For this reason, he is highly critical of the political influence that he perceives in the Memorandum, by which he means ideological distortion of the evidence on human sexual identity and gender identity. This leads to seriously erroneous healthcare for patients.

Again, considering how the ban on therapy preferring one gender identity over another is piggybacking on the ban on therapy for same-sex attraction is illuminating here. What Evans does not say is that the Royal College of Psychiatry’s position statement also said this:

“It is not the case that sexual orientation is immutable or might not vary to some extent in a person’s life.”

So there we have a clear statement – nobody is born gay, something Core Issues Trust picked up on in its response to this position statement. It is very significant therefore that the Royal College of Psychiatrists declined to sign the second version of the Memorandum. It is said that this was due to its objection to the inclusion of ‘gender identity’ in the prohibition. There is however a question as to whether this was also due to no longer believing the ‘born gay’ theory. This matters with regards to treating children for gender dysphoria, as some have same-sex attraction. Interestingly, Evans does not mention this. Perhaps he is mindful of the ideological forces at work that could prevent him being published at all.

Hypocrisy of ‘conversion therapy’ ban signatories

It is highly significant that Evans quotes both the British Psychological Society and the Royal College of General Practitioners (mistakenly called the Royal Society of General Practitioners) regarding serious misgivings about puberty blockers for gender-confused children. This is because both bodies are signatories to the second version of the Memorandum of Understanding on Conversion Therapy.

It is a major problem that Marcus Evans has not criticised the hypocrisy of these professional bodies in his article, for their opinions carry weight and help perpetuate the culture of censorship he is criticising. For this reason, it is worth devoting some attention to the publications he cites.

The British Psychological Society

The BPS article was published in July 2018 by Christian Jarrett, the editor of the BPS Research Digest. He claims that the BPS has not gone as far down the ‘affirmative approach’ as some other bodies such as the Endocrine Society, citing the BPS Guidelines and Literature Review for Psychologists Working Therapeutically with Sexual and Gender Minorities, published in 2012. The link he gives is broken but you can read the document in its archived format. Jarrett’s article is based on studying a major review of medical evidence on puberty blockers published in April 2018 by the American Academy of Paediatrics in its journal Pediatrics.

Writing for the BPS, Jarrett says this:

“The new review reveals how this advice is based on extremely limited evidence. When it comes to children, teens and young adults aged under 25, we simply do not yet know much about the psychosocial effects of pubertal suppressors … and further hormonal treatments.”

At no point does he call for a complete halt to the use of puberty blockers and cross-sex hormones. It seems that more research is needed – in other words, more experimentation on children. Herein lies the explanation for the fact that the BPS both appears to express concern and still remains a signatory of the Memorandum. Its problem is moral, not scientific. This is the refusal to limit psychological work to the limitations of the human body as given at birth to each child.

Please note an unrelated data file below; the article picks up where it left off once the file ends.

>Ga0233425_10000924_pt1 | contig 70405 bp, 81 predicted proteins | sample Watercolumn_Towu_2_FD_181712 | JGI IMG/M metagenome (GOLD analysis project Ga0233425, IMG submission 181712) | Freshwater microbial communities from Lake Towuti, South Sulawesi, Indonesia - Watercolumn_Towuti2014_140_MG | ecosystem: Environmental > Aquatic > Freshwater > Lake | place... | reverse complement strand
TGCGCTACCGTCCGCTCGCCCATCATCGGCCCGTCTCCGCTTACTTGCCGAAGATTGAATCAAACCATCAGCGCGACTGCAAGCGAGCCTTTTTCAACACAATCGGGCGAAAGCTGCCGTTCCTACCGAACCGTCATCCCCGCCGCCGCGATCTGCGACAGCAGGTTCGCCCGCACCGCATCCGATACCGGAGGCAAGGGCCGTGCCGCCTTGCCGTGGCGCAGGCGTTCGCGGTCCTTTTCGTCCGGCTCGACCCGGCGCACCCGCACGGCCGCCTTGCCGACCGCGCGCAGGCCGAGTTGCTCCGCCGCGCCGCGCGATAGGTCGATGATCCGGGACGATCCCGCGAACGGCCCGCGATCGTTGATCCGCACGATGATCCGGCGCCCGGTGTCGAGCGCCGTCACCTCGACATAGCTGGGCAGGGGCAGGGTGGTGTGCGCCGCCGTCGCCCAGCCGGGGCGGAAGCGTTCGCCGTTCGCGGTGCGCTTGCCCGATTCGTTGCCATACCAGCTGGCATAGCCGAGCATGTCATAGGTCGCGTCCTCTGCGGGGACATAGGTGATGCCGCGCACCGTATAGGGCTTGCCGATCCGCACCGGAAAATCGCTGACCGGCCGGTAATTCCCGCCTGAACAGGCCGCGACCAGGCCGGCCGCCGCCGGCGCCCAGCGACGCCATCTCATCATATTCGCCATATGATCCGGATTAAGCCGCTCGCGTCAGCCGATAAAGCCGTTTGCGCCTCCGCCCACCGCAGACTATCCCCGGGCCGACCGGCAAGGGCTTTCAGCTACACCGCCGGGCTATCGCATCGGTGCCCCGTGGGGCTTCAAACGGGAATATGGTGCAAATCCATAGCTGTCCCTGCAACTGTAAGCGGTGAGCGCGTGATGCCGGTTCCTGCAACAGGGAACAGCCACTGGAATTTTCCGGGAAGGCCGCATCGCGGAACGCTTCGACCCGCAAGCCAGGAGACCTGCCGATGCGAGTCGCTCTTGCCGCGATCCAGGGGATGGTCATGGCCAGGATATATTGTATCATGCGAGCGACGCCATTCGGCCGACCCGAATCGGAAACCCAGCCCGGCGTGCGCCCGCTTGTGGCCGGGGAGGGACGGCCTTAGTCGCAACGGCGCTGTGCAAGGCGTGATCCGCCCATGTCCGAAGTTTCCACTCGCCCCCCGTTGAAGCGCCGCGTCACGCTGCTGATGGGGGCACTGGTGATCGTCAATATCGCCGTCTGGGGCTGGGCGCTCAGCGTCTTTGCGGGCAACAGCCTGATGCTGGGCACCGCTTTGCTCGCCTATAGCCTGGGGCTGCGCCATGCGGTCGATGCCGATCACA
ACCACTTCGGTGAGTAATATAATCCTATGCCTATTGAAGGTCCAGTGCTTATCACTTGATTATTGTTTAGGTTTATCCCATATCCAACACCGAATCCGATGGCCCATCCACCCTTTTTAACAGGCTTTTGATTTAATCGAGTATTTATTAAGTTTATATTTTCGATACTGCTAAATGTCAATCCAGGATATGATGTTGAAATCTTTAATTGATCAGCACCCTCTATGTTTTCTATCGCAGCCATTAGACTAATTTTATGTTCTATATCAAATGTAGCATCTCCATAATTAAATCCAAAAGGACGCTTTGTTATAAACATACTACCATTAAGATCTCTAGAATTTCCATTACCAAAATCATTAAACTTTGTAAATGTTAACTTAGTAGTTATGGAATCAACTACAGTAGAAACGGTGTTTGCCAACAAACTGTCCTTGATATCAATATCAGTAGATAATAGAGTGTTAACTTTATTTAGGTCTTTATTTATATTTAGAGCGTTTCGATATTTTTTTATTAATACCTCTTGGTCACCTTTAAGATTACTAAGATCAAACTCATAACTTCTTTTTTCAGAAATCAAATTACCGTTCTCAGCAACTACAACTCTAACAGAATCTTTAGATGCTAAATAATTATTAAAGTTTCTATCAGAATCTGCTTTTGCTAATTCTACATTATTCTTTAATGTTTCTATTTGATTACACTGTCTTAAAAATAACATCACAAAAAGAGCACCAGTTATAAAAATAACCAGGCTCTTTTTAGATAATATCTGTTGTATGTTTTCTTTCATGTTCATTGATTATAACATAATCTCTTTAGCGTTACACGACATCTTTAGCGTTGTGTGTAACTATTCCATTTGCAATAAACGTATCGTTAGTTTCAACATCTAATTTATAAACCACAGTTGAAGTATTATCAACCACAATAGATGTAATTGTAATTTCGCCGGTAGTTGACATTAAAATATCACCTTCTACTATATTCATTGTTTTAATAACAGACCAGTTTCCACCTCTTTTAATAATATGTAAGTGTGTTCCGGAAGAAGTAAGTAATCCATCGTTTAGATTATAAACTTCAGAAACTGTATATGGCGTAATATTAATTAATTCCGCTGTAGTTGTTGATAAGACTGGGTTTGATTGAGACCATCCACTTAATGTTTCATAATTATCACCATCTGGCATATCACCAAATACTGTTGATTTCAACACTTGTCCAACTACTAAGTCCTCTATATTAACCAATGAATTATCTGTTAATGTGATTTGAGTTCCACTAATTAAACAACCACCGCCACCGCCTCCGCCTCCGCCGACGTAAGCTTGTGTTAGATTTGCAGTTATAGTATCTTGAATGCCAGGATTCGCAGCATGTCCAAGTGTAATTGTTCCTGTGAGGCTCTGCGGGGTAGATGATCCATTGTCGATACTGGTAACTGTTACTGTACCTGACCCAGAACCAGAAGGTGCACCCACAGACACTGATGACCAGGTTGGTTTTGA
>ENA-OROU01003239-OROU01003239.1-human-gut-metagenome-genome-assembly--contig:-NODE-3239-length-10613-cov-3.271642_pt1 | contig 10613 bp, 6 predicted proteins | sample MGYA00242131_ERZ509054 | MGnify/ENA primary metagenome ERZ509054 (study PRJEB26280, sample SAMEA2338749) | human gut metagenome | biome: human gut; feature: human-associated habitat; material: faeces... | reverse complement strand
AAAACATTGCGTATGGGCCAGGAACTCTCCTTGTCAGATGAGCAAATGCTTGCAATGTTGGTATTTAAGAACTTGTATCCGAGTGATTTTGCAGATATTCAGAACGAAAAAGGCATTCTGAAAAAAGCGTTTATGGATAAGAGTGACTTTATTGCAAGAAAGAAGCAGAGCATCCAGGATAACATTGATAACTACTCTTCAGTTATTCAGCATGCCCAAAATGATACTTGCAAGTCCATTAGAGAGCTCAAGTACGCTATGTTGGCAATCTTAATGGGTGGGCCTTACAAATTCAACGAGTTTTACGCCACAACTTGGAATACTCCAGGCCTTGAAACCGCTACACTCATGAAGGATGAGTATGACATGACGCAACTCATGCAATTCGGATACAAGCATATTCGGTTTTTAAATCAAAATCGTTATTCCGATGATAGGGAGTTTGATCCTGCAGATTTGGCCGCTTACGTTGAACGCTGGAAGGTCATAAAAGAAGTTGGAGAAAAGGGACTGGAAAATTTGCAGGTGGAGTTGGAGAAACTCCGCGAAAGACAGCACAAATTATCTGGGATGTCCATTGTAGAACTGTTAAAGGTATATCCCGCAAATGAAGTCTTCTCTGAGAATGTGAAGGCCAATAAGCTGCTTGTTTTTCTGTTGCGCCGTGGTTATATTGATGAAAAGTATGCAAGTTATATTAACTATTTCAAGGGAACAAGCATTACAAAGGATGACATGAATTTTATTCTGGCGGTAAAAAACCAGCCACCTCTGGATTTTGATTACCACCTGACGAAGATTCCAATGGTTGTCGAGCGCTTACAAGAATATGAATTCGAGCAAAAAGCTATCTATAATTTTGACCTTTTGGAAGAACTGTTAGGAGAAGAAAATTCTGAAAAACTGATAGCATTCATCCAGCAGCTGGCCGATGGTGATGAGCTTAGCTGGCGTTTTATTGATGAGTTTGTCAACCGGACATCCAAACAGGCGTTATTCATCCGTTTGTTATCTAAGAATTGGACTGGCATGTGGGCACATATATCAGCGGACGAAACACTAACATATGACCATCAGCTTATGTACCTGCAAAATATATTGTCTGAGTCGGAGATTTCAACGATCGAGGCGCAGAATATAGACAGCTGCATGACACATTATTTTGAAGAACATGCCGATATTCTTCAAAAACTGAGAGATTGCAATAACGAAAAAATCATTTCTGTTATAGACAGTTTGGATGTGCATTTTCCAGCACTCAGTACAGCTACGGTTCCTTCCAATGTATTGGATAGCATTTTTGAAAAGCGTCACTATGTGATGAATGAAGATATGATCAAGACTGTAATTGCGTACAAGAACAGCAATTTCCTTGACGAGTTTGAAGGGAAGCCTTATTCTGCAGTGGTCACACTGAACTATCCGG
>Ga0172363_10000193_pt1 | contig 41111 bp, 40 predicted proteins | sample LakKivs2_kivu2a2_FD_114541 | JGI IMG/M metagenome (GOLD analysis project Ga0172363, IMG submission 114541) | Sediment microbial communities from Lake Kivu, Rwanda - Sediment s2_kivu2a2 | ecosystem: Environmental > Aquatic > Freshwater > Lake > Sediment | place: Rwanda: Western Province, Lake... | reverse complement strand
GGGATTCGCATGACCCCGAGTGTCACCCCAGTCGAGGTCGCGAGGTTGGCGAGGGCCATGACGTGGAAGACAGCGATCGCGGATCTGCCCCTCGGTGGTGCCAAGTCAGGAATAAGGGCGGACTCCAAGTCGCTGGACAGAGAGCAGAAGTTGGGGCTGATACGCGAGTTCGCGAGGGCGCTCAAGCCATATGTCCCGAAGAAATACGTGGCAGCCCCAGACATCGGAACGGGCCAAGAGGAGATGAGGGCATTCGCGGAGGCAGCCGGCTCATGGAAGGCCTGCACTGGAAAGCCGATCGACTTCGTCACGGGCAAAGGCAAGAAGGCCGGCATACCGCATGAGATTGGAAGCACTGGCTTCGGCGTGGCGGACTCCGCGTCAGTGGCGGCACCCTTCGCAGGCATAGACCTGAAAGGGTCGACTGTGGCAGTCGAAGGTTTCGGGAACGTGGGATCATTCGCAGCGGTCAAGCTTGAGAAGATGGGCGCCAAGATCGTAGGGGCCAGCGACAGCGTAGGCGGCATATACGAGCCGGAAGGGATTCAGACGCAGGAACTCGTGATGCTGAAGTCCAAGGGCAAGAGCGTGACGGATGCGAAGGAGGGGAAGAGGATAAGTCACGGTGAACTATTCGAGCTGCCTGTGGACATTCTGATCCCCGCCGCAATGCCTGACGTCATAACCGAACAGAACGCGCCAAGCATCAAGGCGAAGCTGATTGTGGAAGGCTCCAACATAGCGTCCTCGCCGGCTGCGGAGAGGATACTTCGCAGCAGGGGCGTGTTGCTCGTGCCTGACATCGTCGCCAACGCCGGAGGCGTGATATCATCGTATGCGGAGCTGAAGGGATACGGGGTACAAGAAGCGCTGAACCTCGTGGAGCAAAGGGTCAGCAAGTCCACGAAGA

The Royal College of General Practitioners

Whilst it isn’t entirely surprising that a group of psychologists should underplay the importance of the human body in this matter, the attitude of the Royal College of General Practitioners is another matter. Its position statement on care of transgender patients recommended expanding gender identity services in the UK, whilst also complaining of the lack of evidence for treatments for children. It makes the following call:

“The promotion and funding of independent research into the effects of various forms of interventions (including ‘wait and see’ policies) for gender dysphoria is urgently needed, to ensure there is a robust evidence base which GPs and other healthcare professionals can rely upon when advising patients and their families. There are currently significant gaps in evidence for nearly all aspects of clinical management of gender dysphoria in youth. Urgent investment in research on the impacts of treatments for children and young people is needed.”

The current gender identity service has already done enough damage. New services would likely be based on the model of the existing one and thus perpetuate the problems. The RCGP is irresponsible in trying to have things both ways.

Just like the BPS, the RCGP wants more research on all types of treatment for gender dysphoria, especially on children and adolescents. Again, this is irresponsible. Are more children going to be given puberty blockers and cross-sex hormones? For the negative effects are in fact already known. The real problem is that they are being concealed from view, as is recently the case with the NHS pages on gender dysphoria.

Medical experts weigh in

Despite the shortcoming of not addressing this hypocrisy, Evans’ paper is to be commended for citing numerous medical experts who have had to deal with the effects of gender reassignment on their own patients. He also discusses his own work with self-harming and suicidal patients, many of whom had gender dysphoria.